Monday, July 3, 2017

Invest 94L Likely to Develop Into a Tropical Depression Later This Week; Possible Threat to Lesser Antilles This Weekend

Jon Erdman
Published: July 3,2017

Invest 94L, a tropical disturbance between Africa and the Lesser Antilles, is now likely to become the next Atlantic tropical depression or tropical storm later this week, continuing what has been a somewhat fast start to the 2017 Atlantic hurricane season.
(MORE: What is an Invest? | Hurricane Central)
For now, this area of disturbed weather is a festering cluster of convection about 700 miles southwest of the Cabo Verde Islands, not yet halfway between the west African coast and the Caribbean's Lesser Antilles.

Current Infrared Satellite Image: Invest 94L
This broad area of low pressure originated from a tropical wave, one of dozens of such disturbances that track across the tropical Atlantic Ocean from Africa each hurricane season. Think of it as a seed of a potential tropical cyclone later on.
(MORE: Why We Watch the Cabo Verde Islands in Hurricane Season)
Invest 94L will eventually sweep northwestward and then west-northwestward the next several days around the south side of the Bermuda-Azores high-pressure cell typically in place in summer.
The National Hurricane Center has assigned a "high" chance this tropical disturbance will eventually develop into a tropical depression or tropical storm sometime later this week.
The next Atlantic tropical storm will be named "Don."

Possible Tropical Development Area

Obstacles to Development

Invest 94L may have a couple of barriers to overcome.
First, dry air from the northeast Atlantic Ocean has arrived to the north and west of the disturbance.
You can see this nicely in a satellite loop from UW-CIMSS, showing the yellow-, orange- and red-shaded areas pouring southwestward into the strip of the tropics between Africa and the Lesser Antilles.
It's not clear whether 94L will be able to insulate itself from this dry air, or if it will ingest some of it which would limit its development.

Water Vapor Satellite Image
(MORE: A Typical July in the Atlantic Hurricane Season)
Secondly, wind shear, the change in wind speed and/or direction with height that can rip apart a fledgling tropical disturbance by blowing thunderstorms away from developing low pressure, increases closer to the Lesser Antilles.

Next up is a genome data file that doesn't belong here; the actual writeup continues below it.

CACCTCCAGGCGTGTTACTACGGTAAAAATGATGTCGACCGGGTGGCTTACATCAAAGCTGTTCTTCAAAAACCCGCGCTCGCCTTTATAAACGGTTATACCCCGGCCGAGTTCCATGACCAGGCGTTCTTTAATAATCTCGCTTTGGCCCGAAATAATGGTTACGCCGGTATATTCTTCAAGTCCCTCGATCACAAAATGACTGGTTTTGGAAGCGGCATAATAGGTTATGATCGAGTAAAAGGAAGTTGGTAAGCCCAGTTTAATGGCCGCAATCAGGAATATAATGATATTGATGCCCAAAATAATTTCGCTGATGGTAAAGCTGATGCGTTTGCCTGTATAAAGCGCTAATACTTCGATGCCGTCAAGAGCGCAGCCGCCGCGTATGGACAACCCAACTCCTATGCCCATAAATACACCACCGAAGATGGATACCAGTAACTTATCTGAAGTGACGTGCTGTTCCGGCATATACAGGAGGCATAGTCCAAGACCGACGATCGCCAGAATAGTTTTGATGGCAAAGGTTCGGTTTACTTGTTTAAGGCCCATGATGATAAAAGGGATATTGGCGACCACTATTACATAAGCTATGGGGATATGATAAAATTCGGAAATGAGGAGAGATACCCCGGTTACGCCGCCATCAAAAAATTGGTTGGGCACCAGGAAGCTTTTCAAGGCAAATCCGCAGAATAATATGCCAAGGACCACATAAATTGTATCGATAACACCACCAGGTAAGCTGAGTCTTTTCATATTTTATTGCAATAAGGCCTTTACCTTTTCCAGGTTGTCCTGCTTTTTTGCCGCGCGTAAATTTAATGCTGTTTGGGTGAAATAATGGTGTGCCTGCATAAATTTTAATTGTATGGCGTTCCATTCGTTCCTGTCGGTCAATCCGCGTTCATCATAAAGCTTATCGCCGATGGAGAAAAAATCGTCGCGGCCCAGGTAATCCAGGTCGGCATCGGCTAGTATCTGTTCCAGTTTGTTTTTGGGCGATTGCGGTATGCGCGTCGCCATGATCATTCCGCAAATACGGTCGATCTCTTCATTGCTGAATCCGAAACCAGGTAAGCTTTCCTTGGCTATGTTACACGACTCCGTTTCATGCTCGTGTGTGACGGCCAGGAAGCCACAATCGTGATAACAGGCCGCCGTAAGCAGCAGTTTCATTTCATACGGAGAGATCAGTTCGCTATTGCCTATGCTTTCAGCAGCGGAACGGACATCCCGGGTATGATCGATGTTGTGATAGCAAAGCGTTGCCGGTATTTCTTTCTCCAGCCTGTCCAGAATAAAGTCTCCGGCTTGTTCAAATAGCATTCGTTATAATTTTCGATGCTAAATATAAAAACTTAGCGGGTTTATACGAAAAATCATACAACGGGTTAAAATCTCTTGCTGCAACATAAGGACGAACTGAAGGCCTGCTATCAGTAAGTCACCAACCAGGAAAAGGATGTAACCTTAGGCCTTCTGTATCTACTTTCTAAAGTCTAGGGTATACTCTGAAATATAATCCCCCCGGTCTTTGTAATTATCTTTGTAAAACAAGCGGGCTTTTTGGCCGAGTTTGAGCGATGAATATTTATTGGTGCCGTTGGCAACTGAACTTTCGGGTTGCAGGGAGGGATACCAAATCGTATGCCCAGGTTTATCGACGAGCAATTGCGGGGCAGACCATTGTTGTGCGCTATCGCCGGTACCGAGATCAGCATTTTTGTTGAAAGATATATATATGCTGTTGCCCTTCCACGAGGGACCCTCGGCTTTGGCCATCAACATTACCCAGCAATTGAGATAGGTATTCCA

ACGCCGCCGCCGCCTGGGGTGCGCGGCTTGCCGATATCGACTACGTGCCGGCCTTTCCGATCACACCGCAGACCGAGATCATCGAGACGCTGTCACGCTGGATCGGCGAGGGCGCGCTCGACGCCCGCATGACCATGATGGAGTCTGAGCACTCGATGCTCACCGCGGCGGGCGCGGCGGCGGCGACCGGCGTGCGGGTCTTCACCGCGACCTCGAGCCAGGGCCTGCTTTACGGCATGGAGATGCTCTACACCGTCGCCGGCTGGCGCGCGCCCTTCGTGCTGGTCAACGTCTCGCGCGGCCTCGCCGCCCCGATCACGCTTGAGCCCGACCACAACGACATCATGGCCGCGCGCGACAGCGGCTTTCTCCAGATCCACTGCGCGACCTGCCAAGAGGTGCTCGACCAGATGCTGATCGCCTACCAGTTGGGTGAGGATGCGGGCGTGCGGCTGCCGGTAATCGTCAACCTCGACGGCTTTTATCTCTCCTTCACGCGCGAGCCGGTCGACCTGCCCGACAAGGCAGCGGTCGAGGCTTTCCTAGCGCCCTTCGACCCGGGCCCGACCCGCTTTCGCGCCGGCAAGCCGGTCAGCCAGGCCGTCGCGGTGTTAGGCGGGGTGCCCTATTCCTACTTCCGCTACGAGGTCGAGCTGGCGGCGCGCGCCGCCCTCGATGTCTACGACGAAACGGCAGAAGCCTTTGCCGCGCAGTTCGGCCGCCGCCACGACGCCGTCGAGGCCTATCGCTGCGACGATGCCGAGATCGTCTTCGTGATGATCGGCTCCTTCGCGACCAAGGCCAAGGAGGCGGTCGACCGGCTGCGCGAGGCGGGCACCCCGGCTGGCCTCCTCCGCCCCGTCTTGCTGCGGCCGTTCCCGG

This wind shear isn't terribly strong for this early in the season, but it may be enough to mess with this disturbance later in the week.

Current Satellite and Wind Shear
One factor working in favor of this next tropical wanna-be is warm ocean water.
Michael Lowry, tropical scientist at UCAR and FEMA, noted sea-surface temperatures between Africa and the Lesser Antilles were the warmest for any June in six years. This can add instability to maintain thunderstorms near a developing tropical cyclone.

Lesser Antilles Threat

While it's not a certainty a tropical depression or tropical storm will form, numerical forecast guidance has been consistent suggesting the system will reach the longitude of the Lesser Antilles this coming weekend.
Origin points of all July named storms in the Atlantic Basin since 1950.
(MORE: Strange Start to the Atlantic Hurricane Season)
Whether "it" passes over or north of the islands, and whether it is in the form of a tropical depression, tropical storm or just a tropical wave, is still too early to call.
Those in the Lesser Antilles should monitor the progress of this system closely.
While the majority of July tropical storms in the Atlantic Basin have formed in the western Atlantic Ocean and Gulf of Mexico, a number of storms have also formed between the Lesser Antilles and Africa.
Just a couple weeks ago, Tropical Storm Bret formed east of the Windward Islands, at an unusually low latitude for June.
Interestingly, since 1950, there have been only six systems that became tropical depressions east of the Lesser Antilles in the first half of July which later became hurricanes. Bertha in 2008 was the last system to do so.

US Concern?

Invest 94L is still over 3,000 miles away from the southeast U.S. coast.
Given there is still significant uncertainty regarding the Lesser Antilles, it is far too soon to determine if this system will eventually pose a threat to the mainland U.S.
Assuming it survives as a tropical cyclone of some sort beyond the Lesser Antilles next week, potential U.S. impact would depend on the configuration of winds aloft steering the storm, either curving it out to sea away from the coast or pushing it closer to some parts of the coast.
(MORE: Why Long-Range Model Forecasts For the Tropics Can't Often Be Trusted)
This is a good time to make sure you have a plan in case a hurricane threatens. The Federal Alliance for Safe Homes has an excellent site that can help you make a hurricane plan.
Check back with us at for the latest on this possible tropical development.
MORE: Atlantic Basin Retired Hurricanes and Tropical Storm Names

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